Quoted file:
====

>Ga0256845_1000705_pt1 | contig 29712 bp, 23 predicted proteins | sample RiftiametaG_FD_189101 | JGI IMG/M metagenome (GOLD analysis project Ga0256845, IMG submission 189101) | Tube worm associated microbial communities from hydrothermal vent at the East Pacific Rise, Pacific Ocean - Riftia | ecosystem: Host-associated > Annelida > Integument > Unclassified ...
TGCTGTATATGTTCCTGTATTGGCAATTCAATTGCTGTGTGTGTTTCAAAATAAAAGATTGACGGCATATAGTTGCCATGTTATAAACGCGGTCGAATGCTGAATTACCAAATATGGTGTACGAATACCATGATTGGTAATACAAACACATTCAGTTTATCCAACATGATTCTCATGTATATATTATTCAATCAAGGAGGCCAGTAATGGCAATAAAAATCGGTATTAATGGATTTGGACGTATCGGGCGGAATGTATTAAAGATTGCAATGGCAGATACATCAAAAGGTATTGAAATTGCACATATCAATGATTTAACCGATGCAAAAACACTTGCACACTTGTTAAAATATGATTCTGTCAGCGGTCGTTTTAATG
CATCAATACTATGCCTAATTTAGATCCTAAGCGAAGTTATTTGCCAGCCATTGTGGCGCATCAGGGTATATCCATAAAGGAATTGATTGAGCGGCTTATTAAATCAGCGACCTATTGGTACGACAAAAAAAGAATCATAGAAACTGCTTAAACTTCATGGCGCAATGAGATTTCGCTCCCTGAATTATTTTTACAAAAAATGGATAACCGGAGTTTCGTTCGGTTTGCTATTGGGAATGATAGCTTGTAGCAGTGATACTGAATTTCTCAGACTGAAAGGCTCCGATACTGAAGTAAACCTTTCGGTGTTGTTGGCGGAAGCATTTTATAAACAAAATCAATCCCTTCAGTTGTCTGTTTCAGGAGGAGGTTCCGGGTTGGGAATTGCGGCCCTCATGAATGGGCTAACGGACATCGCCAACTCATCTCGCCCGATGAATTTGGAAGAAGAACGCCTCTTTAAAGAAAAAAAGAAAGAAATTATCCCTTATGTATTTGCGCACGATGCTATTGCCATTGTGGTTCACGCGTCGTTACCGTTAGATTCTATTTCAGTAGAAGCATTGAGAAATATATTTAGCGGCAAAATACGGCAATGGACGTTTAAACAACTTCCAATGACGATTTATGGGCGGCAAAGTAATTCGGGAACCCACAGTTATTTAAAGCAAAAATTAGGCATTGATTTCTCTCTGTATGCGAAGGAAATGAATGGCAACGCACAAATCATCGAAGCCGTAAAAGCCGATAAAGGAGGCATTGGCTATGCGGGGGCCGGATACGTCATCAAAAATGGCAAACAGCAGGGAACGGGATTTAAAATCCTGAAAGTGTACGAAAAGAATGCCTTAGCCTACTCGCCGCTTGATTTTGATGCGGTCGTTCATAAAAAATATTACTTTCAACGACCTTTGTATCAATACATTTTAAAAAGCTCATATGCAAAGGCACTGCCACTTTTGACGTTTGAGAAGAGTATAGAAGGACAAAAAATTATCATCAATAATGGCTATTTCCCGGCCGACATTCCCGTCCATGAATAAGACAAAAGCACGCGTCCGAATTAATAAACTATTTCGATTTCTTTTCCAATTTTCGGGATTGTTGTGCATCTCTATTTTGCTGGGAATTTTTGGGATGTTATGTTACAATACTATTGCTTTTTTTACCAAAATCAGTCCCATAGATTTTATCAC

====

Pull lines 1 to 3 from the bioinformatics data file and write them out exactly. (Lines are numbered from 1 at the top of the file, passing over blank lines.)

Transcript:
>Ga0256845_1000705_pt1 | contig 29712 bp, 23 predicted proteins | sample RiftiametaG_FD_189101 | JGI IMG/M metagenome (GOLD analysis project Ga0256845, IMG submission 189101) | Tube worm associated microbial communities from hydrothermal vent at the East Pacific Rise, Pacific Ocean - Riftia | ecosystem: Host-associated > Annelida > Integument > Unclassified ...
TGCTGTATATGTTCCTGTATTGGCAATTCAATTGCTGTGTGTGTTTCAAAATAAAAGATTGACGGCATATAGTTGCCATGTTATAAACGCGGTCGAATGCTGAATTACCAAATATGGTGTACGAATACCATGATTGGTAATACAAACACATTCAGTTTATCCAACATGATTCTCATGTATATATTATTCAATCAAGGAGGCCAGTAATGGCAATAAAAATCGGTATTAATGGATTTGGACGTATCGGGCGGAATGTATTAAAGATTGCAATGGCAGATACATCAAAAGGTATTGAAATTGCACATATCAATGATTTAACCGATGCAAAAACACTTGCACACTTGTTAAAATATGATTCTGTCAGCGGTCGTTTTAATG
CATCAATACTATGCCTAATTTAGATCCTAAGCGAAGTTATTTGCCAGCCATTGTGGCGCATCAGGGTATATCCATAAAGGAATTGATTGAGCGGCTTATTAAATCAGCGACCTATTGGTACGACAAAAAAAGAATCATAGAAACTGCTTAAACTTCATGGCGCAATGAGATTTCGCTCCCTGAATTATTTTTACAAAAAATGGATAACCGGAGTTTCGTTCGGTTTGCTATTGGGAATGATAGCTTGTAGCAGTGATACTGAATTTCTCAGACTGAAAGGCTCCGATACTGAAGTAAACCTTTCGGTGTTGTTGGCGGAAGCATTTTATAAACAAAATCAATCCCTTCAGTTGTCTGTTTCAGGAGGAGGTTCCGGGTTGGGAATTGCGGCCCTCATGAATGGGCTAACGGACATCGCCAACTCATCTCGCCCGATGAATTTGGAAGAAGAACGCCTCTTTAAAGAAAAAAAGAAAGAAATTATCCCTTATGTATTTGCGCACGATGCTATTGCCATTGTGGTTCACGCGTCGTTACCGTTAGATTCTATTTCAGTAGAAGCATTGAGAAATATATTTAGCGGCAAAATACGGCAATGGACGTTTAAACAACTTCCAATGACGATTTATGGGCGGCAAAGTAATTCGGGAACCCACAGTTATTTAAAGCAAAAATTAGGCATTGATTTCTCTCTGTATGCGAAGGAAATGAATGGCAACGCACAAATCATCGAAGCCGTAAAAGCCGATAAAGGAGGCATTGGCTATGCGGGGGCCGGATACGTCATCAAAAATGGCAAACAGCAGGGAACGGGATTTAAAATCCTGAAAGTGTACGAAAAGAATGCCTTAGCCTACTCGCCGCTTGATTTTGATGCGGTCGTTCATAAAAAATATTACTTTCAACGACCTTTGTATCAATACATTTTAAAAAGCTCATATGCAAAGGCACTGCCACTTTTGACGTTTGAGAAGAGTATAGAAGGACAAAAAATTATCATCAATAATGGCTATTTCCCGGCCGACATTCCCGTCCATGAATAAGACAAAAGCACGCGTCCGAATTAATAAACTATTTCGATTTCTTTTCCAATTTTCGGGATTGTTGTGCATCTCTATTTTGCTGGGAATTTTTGGGATGTTATGTTACAATACTATTGCTTTTTTTACCAAAATCAGTCCCATAGATTTTATCAC